Uman


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Uman

(o͞omän`), city (1989 pop. 91,000), central Ukraine, at the confluence of the Kamenka and Umanka rivers. It is a rail junction and has plants producing scientific instruments. Mentioned in 1659 as a strongpoint, Uman was the seat of the wealthy Potocki nobility until 1834. In the late 17th cent. it was an important fortress for protection against Crimean Tatar attacks on right-bank Ukraine. In 1768 the city was the scene of a Ukrainian peasant and Cossack uprising that resulted in a general massacre and that Taras Shevchenko later depicted in his poem "Haydamaki." Uman passed to Russia in 1793 during the second partition of Poland.
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The following article is from The Great Soviet Encyclopedia (1979). It might be outdated or ideologically biased.

Uman’

 

a city under oblast jurisdiction and administrative center of Uman’ Raion, Cherkassy Oblast, Ukrainian SSR. Situated at the confluence of the Kamenka and Umanka rivers, in the Iuzhnyi Bug River basin. Terminus of a railroad branchline on the Vapniarka-Cherkassy line; junction of highways to Kiev, Kirovograd, Cherkassy, Vinnitsa, and Odessa. Population, 77,600 (1975).

The first historical mention of Uman’ dates from 1616. The city was part of the Bracław Województwo of the Rzeczpospolita. From 1726 to 1832, Uman’ belonged to the Polish magnates of the Potocki family, and in 1793 it became part of the Russian Empire. It became a district center in 1795 and became part of Kiev Province in 1797. The Decembrist S. G. Volkonskii lived in Uman’ from 1819 to 1826, and he was often visited by P. I. Pestel’ and other members of the Southern Society of Decembrists. From 1838 to 1857, Uman’ was the center of the military settlements of Kiev and Podol’sk provinces. The city was linked by railroad with Kiev in 1890 and with Odessa in 1891.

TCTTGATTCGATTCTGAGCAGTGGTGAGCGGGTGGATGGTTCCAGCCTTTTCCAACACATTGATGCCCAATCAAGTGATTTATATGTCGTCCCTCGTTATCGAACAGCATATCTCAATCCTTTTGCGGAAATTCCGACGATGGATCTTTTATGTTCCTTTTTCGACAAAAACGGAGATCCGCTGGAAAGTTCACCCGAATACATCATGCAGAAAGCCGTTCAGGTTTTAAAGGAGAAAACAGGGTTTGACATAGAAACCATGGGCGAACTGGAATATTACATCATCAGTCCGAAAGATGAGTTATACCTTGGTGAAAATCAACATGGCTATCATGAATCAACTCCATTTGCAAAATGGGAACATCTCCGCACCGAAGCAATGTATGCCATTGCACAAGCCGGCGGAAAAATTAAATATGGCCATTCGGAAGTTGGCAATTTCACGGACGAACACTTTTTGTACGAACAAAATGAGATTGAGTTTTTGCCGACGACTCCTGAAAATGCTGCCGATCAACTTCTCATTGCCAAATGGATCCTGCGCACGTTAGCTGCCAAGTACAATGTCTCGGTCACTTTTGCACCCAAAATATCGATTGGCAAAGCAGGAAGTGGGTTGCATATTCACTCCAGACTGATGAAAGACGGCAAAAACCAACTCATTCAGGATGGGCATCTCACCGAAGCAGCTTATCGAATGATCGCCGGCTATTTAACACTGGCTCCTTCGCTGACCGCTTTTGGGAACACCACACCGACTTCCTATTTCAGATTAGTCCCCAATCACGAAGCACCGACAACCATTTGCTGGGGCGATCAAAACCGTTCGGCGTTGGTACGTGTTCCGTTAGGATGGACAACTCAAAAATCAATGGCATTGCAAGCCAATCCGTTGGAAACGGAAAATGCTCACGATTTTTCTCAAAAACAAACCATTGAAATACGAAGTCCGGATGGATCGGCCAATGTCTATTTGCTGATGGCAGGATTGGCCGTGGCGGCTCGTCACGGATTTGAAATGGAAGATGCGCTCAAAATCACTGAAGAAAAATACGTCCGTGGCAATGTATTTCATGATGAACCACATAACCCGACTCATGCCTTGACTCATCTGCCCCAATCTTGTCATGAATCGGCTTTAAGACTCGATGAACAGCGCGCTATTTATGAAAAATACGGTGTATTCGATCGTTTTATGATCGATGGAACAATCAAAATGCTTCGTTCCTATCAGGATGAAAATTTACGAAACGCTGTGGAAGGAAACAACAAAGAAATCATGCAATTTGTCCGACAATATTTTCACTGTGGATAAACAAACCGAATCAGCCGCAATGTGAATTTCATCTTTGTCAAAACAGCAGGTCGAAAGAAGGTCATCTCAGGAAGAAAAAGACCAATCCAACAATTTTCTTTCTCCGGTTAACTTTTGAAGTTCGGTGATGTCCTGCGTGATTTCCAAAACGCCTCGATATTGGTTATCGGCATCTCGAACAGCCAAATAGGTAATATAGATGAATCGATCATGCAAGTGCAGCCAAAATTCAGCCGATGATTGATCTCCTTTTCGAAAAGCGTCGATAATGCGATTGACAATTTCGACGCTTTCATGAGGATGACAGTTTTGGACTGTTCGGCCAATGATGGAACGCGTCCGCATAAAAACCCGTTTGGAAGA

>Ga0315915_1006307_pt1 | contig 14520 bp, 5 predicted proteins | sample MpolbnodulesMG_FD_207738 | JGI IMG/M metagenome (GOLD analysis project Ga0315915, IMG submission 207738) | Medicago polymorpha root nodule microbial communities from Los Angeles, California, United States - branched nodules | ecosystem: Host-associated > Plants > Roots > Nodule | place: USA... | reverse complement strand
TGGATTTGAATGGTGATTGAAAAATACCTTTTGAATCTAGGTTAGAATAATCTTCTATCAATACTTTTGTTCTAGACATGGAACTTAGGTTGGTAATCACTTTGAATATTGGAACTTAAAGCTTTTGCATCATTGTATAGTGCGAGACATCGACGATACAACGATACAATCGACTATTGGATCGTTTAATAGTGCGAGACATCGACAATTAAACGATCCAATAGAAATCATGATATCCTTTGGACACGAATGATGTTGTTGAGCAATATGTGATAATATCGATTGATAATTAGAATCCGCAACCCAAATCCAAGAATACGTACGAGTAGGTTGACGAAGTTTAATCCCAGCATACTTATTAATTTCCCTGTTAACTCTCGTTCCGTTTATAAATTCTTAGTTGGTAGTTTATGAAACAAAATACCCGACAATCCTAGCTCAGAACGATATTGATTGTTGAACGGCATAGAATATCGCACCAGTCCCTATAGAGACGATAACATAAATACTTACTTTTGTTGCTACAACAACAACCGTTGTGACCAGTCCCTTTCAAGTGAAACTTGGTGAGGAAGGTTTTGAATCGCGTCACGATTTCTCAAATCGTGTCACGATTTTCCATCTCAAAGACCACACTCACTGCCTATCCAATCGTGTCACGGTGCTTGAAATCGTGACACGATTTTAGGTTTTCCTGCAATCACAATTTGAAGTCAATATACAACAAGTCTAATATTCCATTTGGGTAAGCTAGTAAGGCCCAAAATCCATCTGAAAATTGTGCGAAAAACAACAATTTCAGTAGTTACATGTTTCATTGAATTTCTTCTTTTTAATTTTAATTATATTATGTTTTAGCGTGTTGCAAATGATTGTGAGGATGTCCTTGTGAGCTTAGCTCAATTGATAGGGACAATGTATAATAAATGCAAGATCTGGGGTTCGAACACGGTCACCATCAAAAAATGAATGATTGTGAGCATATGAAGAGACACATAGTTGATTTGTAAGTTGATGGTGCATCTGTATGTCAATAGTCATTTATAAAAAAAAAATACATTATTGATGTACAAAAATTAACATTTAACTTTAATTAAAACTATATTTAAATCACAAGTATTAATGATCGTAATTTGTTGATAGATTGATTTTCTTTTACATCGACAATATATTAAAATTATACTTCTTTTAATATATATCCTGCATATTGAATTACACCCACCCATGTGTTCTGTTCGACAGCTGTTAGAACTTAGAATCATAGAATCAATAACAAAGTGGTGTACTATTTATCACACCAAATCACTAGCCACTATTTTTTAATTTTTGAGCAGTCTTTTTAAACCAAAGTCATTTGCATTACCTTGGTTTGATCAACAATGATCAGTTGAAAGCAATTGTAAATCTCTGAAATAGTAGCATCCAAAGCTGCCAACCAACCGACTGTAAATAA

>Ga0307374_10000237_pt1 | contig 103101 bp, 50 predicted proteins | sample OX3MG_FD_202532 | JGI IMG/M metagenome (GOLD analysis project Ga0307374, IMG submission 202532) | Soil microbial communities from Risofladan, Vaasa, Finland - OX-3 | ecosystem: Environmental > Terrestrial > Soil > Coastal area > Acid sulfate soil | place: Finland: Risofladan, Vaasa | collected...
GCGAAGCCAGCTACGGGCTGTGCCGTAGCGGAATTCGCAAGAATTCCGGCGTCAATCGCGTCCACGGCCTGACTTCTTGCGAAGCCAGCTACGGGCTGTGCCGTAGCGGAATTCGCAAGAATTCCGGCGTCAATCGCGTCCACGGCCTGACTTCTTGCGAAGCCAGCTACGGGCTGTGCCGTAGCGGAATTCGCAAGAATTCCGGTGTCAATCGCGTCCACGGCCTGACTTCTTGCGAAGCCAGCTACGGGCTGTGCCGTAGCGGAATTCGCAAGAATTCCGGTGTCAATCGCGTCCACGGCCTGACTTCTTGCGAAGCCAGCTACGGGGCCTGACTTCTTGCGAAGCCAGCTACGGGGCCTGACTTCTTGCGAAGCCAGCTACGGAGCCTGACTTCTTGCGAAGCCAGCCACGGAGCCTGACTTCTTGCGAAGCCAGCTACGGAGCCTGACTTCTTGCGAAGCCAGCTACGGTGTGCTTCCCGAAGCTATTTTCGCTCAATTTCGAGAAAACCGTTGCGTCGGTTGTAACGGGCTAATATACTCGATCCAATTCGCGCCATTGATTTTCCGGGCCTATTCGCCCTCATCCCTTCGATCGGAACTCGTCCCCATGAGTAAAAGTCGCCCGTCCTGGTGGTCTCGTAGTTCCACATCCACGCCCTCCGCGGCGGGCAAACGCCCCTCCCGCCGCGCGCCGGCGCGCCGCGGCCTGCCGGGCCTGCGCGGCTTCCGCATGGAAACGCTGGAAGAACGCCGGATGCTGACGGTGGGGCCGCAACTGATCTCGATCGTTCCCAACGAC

Soviet power was established in Uman’ in February 1918, and the city was ultimately liberated from the White Guards in 1920. In 1930, Uman’ became a raion administrative center. In 1932 it was designated a city of Kiev Oblast, and since 1954 it has been a city of Cherkassy Oblast. From Aug. 1, 1941, to Mar. 10, 1944, Uman’ was occupied by fascist German forces. After the war, the city’s economy was rebuilt.

Uman’s chief industrial sectors are machine building and instrument-making; important enterprises include the Megommetr Plant, a plant for the production of optical equipment, a plant specializing in the manufacture of stage machinery, and the Uman’sel’mash Production Association. The city also has a poultry-packing combine, a cannery, a vodka distillery, and a vitamin factory. Enterprises of light industry include factories for the production of clothing, shoes, and art objects. Uman’ also has plants for the production of building and roofing materials, a brickyard, and a plant for the manufacture of reinforced-concrete products.

Uman’ is an important cultural center of Cherkassy Oblast. Its educational institutions include agricultural and pedagogical institutes, a technicum for training in the mechanization of agriculture, and pedagogical, medical, and music schools. The city has a museum of local lore. Uman’ has monuments to I. D. Cherniakhovskii (bronze and granite, 1948; sculptor E. V. Vuchetich, architect Ia. B. Belopol’skii), G. I. Kotovskii (bronze and granite, 1957; sculptors E. I. Belostotskii and E. M. Fridman), and M. I. Kalinin (bronze, 1963; sculptor V. E. Mil’ko).

The former Potocki estate in Uman’ is now the arboretum of Sofievka; the complex was built between 1796 and 1859 under the supervision of the architect A. N. Shtakenshneider, the engineer L. Mettsel’, and others. The park includes a water system with an upper and lower lake, a waterfall, and canals linked with the Kamenka River. The park has numerous pavillions, grottoes, and mazes, as well as sculpture, primarily in the classical style.

REFERENCES

Uman’. Cherkassy, 1957.
Uman’: Putivnyk. Dnepropetrovsk, 1968.
Khraban. G. E., and P. O. Zagranichnyi. Uman’: Putevoditel’-spravochnik. Dnepropetrovsk, 1975.
Kosarevskii, I. A. Sofievka: Kratkii putevoditel’, 5th ed. Kiev, 1965.
The Great Soviet Encyclopedia, 3rd Edition (1970-1979). © 2010 The Gale Group, Inc. All rights reserved.
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